July 4, 2018
Dear Fellow Investor,
The stock market wobbled in the first quarter, and we gave a little cheer. Not because we want stocks to go down—absolute returns are more important than the relative variety—but because we were encouraged that investors were beginning to notice the headwinds that have been threatening to sidetrack the upward trajectory of the U.S. stock market.
We believe that the Fed’s quantitative easing program “over-achieved” in its mission to restore confidence after the mortgage crisis of 2008-09. Essentially “free” credit stimulated takeover activity, encouraged massive stock buybacks and generally gave investors the courage to bid prices of both stocks and bonds up to very high valuation levels.
We didn’t embrace this new reality to simply buy what is working, and that has had an opportunity cost. By sticking with our philosophy of thinking like a business owner and insisting on a margin of safety in buying stocks, we’ve generally trailed our benchmarks over the last few years. We have been here before—many times—but never for a period this long.
Now, some of the potential negatives for investors are becoming clearer. A strong economy, a tight labor market and the first round of Trump administration tariffs have begun to raise the cost of doing business for American companies, raising the specter of inflation. The fact that we are threatening our closest allies, as well as China, with tariffs and trade barriers adds an odd political twist. In any event, this is not helpful in a world of global trade and interconnected supply chains.
The Fed has begun to raise short-term interest rates and reverse its quantitative easing policy. This means that money is being removed from, rather than added to, the securities markets. The need to sell over $1 trillion of new government bonds each year to finance the budget deficits created by the recent tax cuts puts upward pressure on interest rates.
Political and financial turmoil in the EU and elsewhere have pushed up the value of the dollar relative to other currencies. This causes problems for emerging market countries whose dollar denominated debt becomes more expensive to repay. It also depresses the reported earnings of U.S. companies whose foreign profits are earned in local currencies which, in turn, translate into fewer dollars.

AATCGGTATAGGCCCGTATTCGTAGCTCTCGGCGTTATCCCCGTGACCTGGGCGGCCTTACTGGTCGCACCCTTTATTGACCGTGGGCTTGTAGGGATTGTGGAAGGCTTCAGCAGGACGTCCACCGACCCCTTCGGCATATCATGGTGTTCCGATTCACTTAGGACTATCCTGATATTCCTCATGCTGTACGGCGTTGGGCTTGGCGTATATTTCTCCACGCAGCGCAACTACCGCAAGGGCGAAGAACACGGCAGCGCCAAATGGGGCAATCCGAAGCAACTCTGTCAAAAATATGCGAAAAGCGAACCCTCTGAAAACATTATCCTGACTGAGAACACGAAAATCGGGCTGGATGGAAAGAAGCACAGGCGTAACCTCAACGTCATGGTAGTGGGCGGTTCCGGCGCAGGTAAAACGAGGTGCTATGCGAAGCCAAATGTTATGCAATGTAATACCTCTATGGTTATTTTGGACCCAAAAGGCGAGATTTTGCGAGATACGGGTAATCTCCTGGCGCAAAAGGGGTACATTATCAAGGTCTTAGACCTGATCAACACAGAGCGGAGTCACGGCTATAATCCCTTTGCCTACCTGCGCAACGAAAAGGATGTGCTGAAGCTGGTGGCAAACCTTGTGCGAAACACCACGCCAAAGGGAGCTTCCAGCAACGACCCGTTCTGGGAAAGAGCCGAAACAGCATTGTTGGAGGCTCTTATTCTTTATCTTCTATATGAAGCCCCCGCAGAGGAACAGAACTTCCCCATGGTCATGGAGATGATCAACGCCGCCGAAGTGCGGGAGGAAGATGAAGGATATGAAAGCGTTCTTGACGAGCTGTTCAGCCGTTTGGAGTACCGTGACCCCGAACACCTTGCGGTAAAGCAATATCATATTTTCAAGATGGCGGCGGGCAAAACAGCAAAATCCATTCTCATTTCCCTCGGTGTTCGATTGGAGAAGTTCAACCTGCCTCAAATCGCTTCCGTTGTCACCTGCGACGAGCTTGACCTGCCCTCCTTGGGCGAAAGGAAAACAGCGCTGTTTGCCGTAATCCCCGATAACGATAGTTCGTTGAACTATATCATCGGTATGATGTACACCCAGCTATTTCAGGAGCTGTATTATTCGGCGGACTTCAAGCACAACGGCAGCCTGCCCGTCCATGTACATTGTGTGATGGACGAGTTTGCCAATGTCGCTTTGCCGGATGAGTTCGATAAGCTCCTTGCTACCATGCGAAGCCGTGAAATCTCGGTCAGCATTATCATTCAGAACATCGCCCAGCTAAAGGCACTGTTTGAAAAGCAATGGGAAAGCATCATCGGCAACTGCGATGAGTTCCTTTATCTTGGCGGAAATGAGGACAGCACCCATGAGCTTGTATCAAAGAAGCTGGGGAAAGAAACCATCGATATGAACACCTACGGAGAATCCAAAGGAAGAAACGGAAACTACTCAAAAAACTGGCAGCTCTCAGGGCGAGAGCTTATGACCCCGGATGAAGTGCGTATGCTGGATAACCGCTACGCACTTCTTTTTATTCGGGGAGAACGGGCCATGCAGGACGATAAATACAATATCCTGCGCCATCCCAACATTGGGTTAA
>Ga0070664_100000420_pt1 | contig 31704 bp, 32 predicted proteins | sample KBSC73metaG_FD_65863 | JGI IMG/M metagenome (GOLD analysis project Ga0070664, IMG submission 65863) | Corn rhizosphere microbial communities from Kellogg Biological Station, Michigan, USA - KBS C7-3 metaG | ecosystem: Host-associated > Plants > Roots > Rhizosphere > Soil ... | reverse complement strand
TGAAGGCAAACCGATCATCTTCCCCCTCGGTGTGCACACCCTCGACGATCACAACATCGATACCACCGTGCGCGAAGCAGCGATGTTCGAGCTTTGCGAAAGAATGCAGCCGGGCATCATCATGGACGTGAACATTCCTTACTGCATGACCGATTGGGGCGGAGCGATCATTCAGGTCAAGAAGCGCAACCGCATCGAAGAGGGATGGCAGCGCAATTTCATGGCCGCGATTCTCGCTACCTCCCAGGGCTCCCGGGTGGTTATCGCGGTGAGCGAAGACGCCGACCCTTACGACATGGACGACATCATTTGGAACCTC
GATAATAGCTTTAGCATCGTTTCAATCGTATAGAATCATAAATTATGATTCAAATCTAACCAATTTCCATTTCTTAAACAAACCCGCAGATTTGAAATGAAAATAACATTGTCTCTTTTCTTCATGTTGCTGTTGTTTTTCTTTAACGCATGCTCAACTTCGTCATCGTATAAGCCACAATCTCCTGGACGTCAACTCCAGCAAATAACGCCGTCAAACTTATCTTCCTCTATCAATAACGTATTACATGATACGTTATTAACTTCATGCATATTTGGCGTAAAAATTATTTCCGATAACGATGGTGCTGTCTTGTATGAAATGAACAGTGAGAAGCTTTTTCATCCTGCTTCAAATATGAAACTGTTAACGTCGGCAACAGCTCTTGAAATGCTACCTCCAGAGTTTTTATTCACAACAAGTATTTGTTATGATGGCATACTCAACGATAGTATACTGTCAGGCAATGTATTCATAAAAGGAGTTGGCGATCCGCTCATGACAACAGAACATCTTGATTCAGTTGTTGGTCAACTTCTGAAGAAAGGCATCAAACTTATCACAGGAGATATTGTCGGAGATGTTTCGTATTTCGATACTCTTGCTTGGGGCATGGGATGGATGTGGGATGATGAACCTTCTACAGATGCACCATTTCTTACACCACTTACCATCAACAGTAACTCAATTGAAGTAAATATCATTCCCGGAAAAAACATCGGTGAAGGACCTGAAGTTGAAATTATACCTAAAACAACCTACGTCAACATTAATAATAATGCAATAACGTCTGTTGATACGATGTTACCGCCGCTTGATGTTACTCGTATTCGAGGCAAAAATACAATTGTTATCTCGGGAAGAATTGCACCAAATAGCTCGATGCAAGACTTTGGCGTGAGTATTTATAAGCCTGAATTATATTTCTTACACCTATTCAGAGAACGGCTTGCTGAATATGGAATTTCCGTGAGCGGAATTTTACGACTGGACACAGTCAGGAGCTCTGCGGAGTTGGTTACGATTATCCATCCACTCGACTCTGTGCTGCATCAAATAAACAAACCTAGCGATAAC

These are headwinds, not economy killers. We do not see the ghost of Smoot-Hawley tariffs throwing the world into a repeat of the 1930s. And higher short-term interest rates and a flattening yield curve don’t necessarily foreshadow a recession. Companies with strong balance sheets and wide competitive moats should be able to cope. Some may even be able to take advantage. Nevertheless, given relatively high valuation levels, we should expect some stock market choppiness.
We would welcome a new, more balanced view of the risks and opportunities facing equity investors. Our 35-year track record has been built on periodically investing aggressively in very cheap stocks when investors are fearful and selling, or avoiding, stocks, and then harvesting profits when the outlook is more cheerful. We have not had the opportunity to use this playbook for some time.
Our Game Plan
In the second quarter, technology and other “reliable growth” stories continued to appeal to investors. They led the market higher, and because some are very large, they had a disproportionate impact on the capitalization-weighted indices. According to economic consultants, GaveKal Capital (and under the heading of “fun with statistics”), during the first six months of 2018, Amazon, Microsoft and Apple accounted for 71% of the gain in the S&P 500. Those three, along with Mastercard and four other tech stocks, accounted for 105% of the index’s gain. The other 492 stocks were, collectively, down year to date.
Among the weaker performers in the quarter were industrial, housing-related, financial, airline and auto companies that were subject to real, or perceived, threats to their prosperity. Given this divergence among groups of stocks, we were able to find some attractive new investment ideas. Some of these we have followed for a long time (and may have owned before), such as CarMax and Mohawk Industries. Others, like Fortune Brands and Perspecta (a spinoff from DXC Technologies) are new holdings for us. This quarter’s Portfolio Managers’ Discussions will elaborate on some of our new buys.
On another note, there are some more “mature” holdings that have been drags on our results recently, but for which we have high expectations. They will be familiar names to longtime clients and we consider them good investments which happen to be (currently) out of favor.